Friday, January 7, 2011

The Enduring Work of an Enduring Dream

Normally, in CitySquare's Urban Engagement Book Club, Randy Mayeux reviews a non-fiction book that in some way relates to the work, or the values of our organization. This past Thursday was a special treat as, in honor of the upcoming Martin Luther King Day holiday, we took a refreshing look at King's famous 'I Have a Dream' speech.

Regarded by many as one of the best speeches (if not the best speech) of the 20th century (I personally rank it second to only Lincoln's second inaugural address), the speech gives voice to the aspirations of a people and a country struggling to realize the ideals of democracy as set forth in the promises of the Declaration of Independence and the Constitution.

We looked at the classic speech from any number of angles - the masterful use of repetition, the imagery ('we come here to cash a check...we refuse to believe the vaults of justice is bankrupt'), to soaring rhetoric of his conclusion.

But the there are two aspects of the speech that have come to particularly resonate with me.

One is the fact that over the years, portions of the speech have been 'coopted' by interests which seek to justify an ideology which naively or conveniently believes that the day when all people are judged by the 'content of their character and not the color of their skin' has arrived. That's only true if you believe that the barriers to the fulfillment of King's dream were satisfied with the passage of the Civil Rights and Voting Rights Bills. In other words, the only problems to be addressed were access to the ballot box and removal of the most obvious signs of segregation.

The clause in which King begins to cast the his Utopian vision, comes after he outlines conditions that include and go beyond the more familiar signs of inequality:

"There are those who are asking the devotees of civil rights, "When will you be satisfied?" We can never be satisfied as long as the Negro is the victim of the unspeakable horrors of police brutality. We can never be satisfied as long as our bodies, heavy with the fatigue of travel, cannot gain lodging in the motels of the highways and the hotels of the cities. We cannot be satisfied as long as the negro's basic mobility is from a smaller ghetto to a larger one. We can never be satisfied as long as our children are stripped of their self-hood and robbed of their dignity by signs stating: "For Whites Only." We cannot be satisfied as long as a Negro in Mississippi cannot vote and a Negro in New York believes he has nothing for which to vote."

The realization of the dream is both inclusive of and the consequence of address of these issues. It means oppressive state sanctioned violence that not only includes physical violence but the gross over representation of minorities and the poor in our country's criminal justice system. It not only includes the ability to find lodging in hotels, but it also the means of affording such recreation - in other words, jobs. It means working intentionally to put an end to the achievement gap in education between white children and black children, a continuation of the theft of 'self-hood' and dignity that ultimately denies them a future. And it means a real politics that makes voting meaningful and no longer moves the goal posts as minorities appear to gain power.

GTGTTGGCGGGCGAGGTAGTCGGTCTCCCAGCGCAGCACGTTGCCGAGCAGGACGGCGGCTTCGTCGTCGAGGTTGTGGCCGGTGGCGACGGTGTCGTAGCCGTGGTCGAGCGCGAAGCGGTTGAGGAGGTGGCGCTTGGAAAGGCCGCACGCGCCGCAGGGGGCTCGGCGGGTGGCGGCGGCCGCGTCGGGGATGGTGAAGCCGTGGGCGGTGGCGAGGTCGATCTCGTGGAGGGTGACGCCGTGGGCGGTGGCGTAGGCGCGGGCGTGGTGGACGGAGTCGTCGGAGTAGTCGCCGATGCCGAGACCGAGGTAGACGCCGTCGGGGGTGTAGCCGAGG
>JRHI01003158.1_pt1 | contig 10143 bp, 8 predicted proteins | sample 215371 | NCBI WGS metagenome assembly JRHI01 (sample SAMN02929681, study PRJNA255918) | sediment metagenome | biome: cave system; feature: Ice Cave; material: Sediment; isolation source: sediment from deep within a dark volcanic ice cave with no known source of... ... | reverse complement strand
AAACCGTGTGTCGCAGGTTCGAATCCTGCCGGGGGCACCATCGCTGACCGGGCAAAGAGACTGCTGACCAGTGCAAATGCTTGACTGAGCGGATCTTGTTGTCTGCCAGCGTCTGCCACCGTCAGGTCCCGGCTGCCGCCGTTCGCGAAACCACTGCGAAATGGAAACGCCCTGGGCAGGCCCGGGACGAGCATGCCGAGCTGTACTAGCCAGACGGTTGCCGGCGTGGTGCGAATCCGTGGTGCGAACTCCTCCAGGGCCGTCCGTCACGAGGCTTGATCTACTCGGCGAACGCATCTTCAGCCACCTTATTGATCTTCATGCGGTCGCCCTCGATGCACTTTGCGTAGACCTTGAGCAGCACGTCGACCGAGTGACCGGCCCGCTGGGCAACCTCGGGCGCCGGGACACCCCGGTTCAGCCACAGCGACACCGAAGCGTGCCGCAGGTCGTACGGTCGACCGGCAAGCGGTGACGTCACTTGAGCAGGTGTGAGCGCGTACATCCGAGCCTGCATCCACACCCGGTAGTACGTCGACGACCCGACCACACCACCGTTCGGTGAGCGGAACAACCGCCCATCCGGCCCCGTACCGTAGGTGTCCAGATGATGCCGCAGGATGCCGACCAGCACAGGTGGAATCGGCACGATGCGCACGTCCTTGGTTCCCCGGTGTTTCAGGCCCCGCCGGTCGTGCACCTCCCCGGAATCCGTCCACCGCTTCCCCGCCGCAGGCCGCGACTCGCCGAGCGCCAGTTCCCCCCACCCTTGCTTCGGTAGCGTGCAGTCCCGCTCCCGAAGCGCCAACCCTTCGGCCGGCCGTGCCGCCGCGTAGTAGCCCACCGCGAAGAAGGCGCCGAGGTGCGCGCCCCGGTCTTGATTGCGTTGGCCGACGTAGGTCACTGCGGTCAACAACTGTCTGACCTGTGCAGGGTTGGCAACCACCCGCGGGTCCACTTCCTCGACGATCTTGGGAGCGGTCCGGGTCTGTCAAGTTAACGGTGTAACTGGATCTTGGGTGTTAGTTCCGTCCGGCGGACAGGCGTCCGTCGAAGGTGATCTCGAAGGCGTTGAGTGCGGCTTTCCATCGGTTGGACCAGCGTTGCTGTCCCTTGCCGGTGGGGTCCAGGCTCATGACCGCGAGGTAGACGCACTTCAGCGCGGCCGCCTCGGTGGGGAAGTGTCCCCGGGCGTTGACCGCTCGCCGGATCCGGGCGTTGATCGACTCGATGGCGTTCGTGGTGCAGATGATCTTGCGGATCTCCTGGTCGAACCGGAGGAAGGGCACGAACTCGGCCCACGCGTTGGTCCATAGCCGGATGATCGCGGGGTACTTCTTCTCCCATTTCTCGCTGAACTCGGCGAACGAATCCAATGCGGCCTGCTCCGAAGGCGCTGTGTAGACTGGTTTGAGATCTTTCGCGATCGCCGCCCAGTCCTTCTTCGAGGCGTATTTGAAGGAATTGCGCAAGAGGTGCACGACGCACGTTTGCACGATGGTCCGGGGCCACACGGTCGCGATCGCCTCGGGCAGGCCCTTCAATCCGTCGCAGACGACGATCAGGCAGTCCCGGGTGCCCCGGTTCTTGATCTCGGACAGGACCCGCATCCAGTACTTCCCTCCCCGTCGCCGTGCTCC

Equality and justice are not 'once and for all' gains, achieved by legislative remedy. These are the persistent objectives of a society which understands its collective self interest and survival to be rooted in how it values every person. We don't 'achieve' it. We continually work to realize it and diligently work to pursue it an enduring value.


Another part of the speech, with which I have become re-acquainted, is King's mention of 'interposition and nullification'...

"I have a dream that one day, down in Alabama, with its vicious racists, with its governor having his lips dripping with the words of "interposition" and "nullification" --"

It's incredibly interesting to me, that there are those who have come to demonize supporters of everything from health care reform, to the bailout of the auto industry, to the extension of unemployment benefits as 'socialists'. The branding is intended to conjure up images of threats to American life and culture so dangerous as to label those who believe in them unpatriotic and un-American.

Yet, some of these same people try and innocently bring up the legislative tactic of 'nullification' of such programs and policies, clearly more helpful to low-income people, but stereotypically associated with minorities. And they do so without ever thinking that the very word conjures up similar, if not more loathsome images, of politicians who sought to 'nullify' any legislation they disagreed with which recognized or protected the rights of black people. The same is true of the doctrine of 'states rights' and, if you are from Texas, language that speaks wistfully of 'succession'.

It's interesting that this is a part of the speech that some conservatives never get around to quoting...

"Of course, these are people who reject any ideological heritage with the racists of 45-50+ years ago. But they have no problem throwing those who believe differently than they into a cauldron of boiling fear mongering and suspicion, by labeling their political beliefs as 'socialism'."

Thinking of these two aspects of the King's masterpiece, reminds me why some of us continue to revere it, to this day. Not because it was his best speech (I'm more partial to his Nobel Peace Prize acceptance speech), but because it is somewhat of a measuring stick. The version this speech given only 47 years ago, is a reminder that we've not come far enough, and haven't worked nearly hard enough...any of us...to call this dream realized.

This is an enduring dream, because it calls on us all to engage in enduring work.

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